West Columbia in Brazoria County, Texas — The American South (West South Central)
The Brazos River and the Steamboat Yellowstone
The Brazos River, whose formal name Brazos de Dios is Spanish for Arms of God, is the longest river in Texas. As it wound its way through Texas, it witnessed the coming of the first Anglo settlers, the signing of the Texas Declaration of Independence at Washington-on-the-Brazos and the swearing in of Sam Houston and the republic's first duly elected government in Columbia. In 1821, Austin's first colonists, scheduled to land at the Colorado's mouth, landed at the mouth of the Brazos instead. The Brazos became the chief artery for transportation and commerce. In November 1835, the steamboat. Yellowstone arrived in Brazoria for the purpose of running cotton along the Brazos. On March 31, 1836, while loading cotton at Groce's Landing above San Felipe, Sam Houston employed the crew of the Yellowstone to ferry his retreating army across the flooding Brazos in advance of the Mexican army. The Yellowstone further witnessed history when ad interim President David G. Burnet pressed it into service on Galveston Island on April 26 to house the cabinet. Joined by Mexican General Santa Anna and his staff and eighty wounded prisoners,
Topics. This historical marker is listed in these topic lists: War, Texas Independence • Waterways & Vessels. A significant historical date for this entry is March 31, 1836.
Location. 29° 8.672′ N, 95° 38.828′ W. Marker is in West Columbia, Texas, in Brazoria County. Marker is on East Brazos Avenue (State Highway 35) west of North 16th Street, on the right when traveling west. Touch for map. Marker is in this post office area: West Columbia TX 77486, United States of America. Touch for directions.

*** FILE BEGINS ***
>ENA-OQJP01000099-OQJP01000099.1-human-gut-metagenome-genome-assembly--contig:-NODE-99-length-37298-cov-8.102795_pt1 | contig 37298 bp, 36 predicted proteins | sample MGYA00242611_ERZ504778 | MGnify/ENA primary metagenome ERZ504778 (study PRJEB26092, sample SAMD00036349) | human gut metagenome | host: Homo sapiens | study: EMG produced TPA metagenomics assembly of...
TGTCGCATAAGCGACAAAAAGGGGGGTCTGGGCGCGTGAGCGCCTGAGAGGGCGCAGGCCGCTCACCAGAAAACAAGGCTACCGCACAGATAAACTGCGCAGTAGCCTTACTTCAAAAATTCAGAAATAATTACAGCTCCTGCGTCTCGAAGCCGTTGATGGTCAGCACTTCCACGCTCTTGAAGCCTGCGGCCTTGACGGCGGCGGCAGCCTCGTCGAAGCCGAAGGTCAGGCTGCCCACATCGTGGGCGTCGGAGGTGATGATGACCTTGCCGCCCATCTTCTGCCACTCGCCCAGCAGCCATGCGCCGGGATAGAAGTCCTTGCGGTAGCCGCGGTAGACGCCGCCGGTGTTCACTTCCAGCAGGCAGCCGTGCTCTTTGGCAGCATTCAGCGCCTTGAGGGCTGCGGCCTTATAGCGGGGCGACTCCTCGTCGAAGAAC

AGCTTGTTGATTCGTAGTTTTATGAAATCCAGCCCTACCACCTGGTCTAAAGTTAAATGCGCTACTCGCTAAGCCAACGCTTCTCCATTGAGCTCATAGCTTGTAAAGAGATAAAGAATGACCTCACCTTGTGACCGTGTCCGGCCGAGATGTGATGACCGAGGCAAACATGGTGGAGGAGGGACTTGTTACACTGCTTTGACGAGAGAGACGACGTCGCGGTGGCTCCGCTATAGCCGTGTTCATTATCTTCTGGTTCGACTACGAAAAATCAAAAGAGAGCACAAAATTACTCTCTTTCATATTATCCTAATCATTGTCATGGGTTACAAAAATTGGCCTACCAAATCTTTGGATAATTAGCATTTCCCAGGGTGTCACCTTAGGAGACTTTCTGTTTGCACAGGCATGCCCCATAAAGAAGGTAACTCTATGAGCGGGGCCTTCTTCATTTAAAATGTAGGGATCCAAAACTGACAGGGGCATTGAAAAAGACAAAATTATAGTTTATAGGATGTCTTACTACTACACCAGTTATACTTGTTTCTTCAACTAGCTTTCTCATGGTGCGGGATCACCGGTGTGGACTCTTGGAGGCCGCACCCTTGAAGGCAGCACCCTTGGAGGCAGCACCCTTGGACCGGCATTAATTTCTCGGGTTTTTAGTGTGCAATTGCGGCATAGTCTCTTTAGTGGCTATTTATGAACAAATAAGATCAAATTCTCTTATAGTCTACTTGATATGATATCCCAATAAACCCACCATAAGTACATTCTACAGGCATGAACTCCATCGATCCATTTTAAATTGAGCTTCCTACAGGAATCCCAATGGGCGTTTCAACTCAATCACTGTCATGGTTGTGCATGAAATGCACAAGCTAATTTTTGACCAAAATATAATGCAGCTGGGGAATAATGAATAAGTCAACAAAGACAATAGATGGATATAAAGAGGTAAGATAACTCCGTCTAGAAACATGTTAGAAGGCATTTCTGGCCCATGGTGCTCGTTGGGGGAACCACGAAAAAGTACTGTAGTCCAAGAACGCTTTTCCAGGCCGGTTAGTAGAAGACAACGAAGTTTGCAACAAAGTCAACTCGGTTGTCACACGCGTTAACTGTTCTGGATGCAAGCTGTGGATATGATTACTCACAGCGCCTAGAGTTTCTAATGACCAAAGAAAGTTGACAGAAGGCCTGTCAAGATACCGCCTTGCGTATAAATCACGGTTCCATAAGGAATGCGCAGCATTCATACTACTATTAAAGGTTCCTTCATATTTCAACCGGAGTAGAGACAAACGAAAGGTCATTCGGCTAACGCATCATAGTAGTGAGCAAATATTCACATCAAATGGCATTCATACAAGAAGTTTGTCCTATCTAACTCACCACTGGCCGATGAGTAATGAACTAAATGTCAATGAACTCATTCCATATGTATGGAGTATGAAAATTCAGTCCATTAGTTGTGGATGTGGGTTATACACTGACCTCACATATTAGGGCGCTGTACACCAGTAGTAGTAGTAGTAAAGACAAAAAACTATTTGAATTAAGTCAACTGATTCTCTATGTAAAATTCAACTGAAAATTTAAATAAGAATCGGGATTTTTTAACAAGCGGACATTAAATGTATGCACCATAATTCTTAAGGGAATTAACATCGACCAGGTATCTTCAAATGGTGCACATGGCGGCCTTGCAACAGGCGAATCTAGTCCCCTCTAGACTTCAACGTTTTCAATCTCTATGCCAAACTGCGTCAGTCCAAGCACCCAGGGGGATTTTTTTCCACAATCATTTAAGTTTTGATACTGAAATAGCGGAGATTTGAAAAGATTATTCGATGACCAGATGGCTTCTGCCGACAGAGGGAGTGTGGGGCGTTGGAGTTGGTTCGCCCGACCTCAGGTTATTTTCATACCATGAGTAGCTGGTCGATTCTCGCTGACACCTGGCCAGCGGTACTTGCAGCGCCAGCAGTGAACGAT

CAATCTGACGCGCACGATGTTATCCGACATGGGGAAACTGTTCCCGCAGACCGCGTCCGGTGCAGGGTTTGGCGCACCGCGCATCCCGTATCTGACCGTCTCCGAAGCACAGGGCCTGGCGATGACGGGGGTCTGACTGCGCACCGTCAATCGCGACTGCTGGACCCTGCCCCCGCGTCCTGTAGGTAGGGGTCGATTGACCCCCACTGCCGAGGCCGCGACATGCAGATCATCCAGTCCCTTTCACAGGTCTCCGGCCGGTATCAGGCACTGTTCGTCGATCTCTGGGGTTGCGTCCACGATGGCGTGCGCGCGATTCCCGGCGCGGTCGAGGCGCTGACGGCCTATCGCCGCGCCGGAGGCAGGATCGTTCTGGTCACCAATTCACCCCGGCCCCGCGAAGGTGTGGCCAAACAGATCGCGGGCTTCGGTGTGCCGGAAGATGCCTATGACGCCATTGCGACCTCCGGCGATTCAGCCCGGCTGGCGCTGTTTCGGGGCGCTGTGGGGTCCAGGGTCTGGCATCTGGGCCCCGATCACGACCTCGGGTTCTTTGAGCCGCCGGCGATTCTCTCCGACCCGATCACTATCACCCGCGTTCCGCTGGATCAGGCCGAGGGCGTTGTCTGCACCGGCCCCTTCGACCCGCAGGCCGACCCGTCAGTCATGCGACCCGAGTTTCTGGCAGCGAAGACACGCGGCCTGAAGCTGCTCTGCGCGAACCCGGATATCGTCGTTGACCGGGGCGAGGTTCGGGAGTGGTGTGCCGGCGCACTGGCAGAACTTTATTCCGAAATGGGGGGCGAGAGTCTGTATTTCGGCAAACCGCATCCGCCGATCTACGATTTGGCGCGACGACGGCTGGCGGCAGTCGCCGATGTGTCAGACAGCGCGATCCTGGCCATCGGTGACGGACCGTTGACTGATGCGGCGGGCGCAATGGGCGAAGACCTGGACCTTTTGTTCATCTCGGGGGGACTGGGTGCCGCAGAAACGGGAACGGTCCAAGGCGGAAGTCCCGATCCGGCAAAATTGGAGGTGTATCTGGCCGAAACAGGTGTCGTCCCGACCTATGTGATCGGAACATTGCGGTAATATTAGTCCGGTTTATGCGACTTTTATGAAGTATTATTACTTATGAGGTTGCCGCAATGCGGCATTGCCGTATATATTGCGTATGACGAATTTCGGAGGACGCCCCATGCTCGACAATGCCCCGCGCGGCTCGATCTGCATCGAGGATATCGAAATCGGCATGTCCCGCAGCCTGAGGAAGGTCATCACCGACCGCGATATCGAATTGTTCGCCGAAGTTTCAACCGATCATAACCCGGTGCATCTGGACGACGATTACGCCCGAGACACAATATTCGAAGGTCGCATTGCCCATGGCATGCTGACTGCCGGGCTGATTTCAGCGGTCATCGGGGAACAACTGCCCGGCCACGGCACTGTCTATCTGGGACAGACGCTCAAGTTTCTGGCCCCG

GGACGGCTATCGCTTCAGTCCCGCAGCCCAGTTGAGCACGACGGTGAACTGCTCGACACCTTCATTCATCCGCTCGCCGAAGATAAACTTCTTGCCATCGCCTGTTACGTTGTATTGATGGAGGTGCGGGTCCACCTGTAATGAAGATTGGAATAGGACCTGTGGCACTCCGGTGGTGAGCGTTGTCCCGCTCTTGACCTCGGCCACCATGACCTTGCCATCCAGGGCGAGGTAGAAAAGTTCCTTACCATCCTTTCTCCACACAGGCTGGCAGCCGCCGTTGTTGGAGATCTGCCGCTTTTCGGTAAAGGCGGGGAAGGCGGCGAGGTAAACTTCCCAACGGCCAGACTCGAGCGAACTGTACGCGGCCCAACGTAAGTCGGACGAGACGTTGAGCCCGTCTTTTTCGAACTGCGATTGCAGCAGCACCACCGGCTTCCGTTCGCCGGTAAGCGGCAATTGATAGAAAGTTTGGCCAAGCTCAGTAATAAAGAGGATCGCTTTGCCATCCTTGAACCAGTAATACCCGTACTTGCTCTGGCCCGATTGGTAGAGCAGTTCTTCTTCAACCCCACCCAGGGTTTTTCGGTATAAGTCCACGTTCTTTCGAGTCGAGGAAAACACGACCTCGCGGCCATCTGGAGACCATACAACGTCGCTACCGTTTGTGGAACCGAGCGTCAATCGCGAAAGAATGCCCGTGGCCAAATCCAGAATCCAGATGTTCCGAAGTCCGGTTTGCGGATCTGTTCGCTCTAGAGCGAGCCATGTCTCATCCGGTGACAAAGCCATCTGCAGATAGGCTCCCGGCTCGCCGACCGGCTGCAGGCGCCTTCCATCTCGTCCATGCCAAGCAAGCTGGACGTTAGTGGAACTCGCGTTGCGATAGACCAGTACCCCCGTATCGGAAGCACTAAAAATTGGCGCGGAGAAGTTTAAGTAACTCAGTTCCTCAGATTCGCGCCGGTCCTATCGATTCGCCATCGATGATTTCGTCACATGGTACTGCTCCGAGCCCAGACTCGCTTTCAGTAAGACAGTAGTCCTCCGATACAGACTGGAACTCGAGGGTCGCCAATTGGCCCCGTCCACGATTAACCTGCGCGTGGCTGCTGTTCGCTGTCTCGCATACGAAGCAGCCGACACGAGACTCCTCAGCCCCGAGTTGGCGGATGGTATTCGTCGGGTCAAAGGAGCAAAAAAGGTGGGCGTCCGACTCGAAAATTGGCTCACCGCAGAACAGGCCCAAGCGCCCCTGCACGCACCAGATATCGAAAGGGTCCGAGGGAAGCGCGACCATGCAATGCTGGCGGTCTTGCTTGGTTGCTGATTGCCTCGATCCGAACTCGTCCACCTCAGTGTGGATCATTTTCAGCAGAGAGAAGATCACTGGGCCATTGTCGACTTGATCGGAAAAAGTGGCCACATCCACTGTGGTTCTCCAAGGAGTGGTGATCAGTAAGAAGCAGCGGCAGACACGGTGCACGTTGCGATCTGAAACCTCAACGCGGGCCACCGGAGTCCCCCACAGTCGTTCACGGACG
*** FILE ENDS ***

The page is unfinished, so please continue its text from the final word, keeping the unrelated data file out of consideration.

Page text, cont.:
Other nearby markers. At least 8 other markers are within walking distance of this marker. Columbia in 1836 (here, next to this marker); Stephen Fuller Austin (here, next to this marker); Masons of the Republic of Texas (here, next to this marker); From Republic to Statehood (a few steps from this marker); The Capitol Oak (a few steps from this marker); Religion in the New Capital (a few steps from this marker); Accomplishments of the First CongressTelegraph and Texas Register (within shouting distance of this marker). Touch for a list and map of all markers in West Columbia.
Credits. This page was last revised on January 16, 2021. It was originally submitted on January 13, 2021, by TeamOHE of Wauseon, Ohio. This page has been viewed 44 times since then. Photos: 1, 2, 3, 4. submitted on January 13, 2021, by TeamOHE of Wauseon, Ohio. • J. Makali Bruton was the editor who published this page.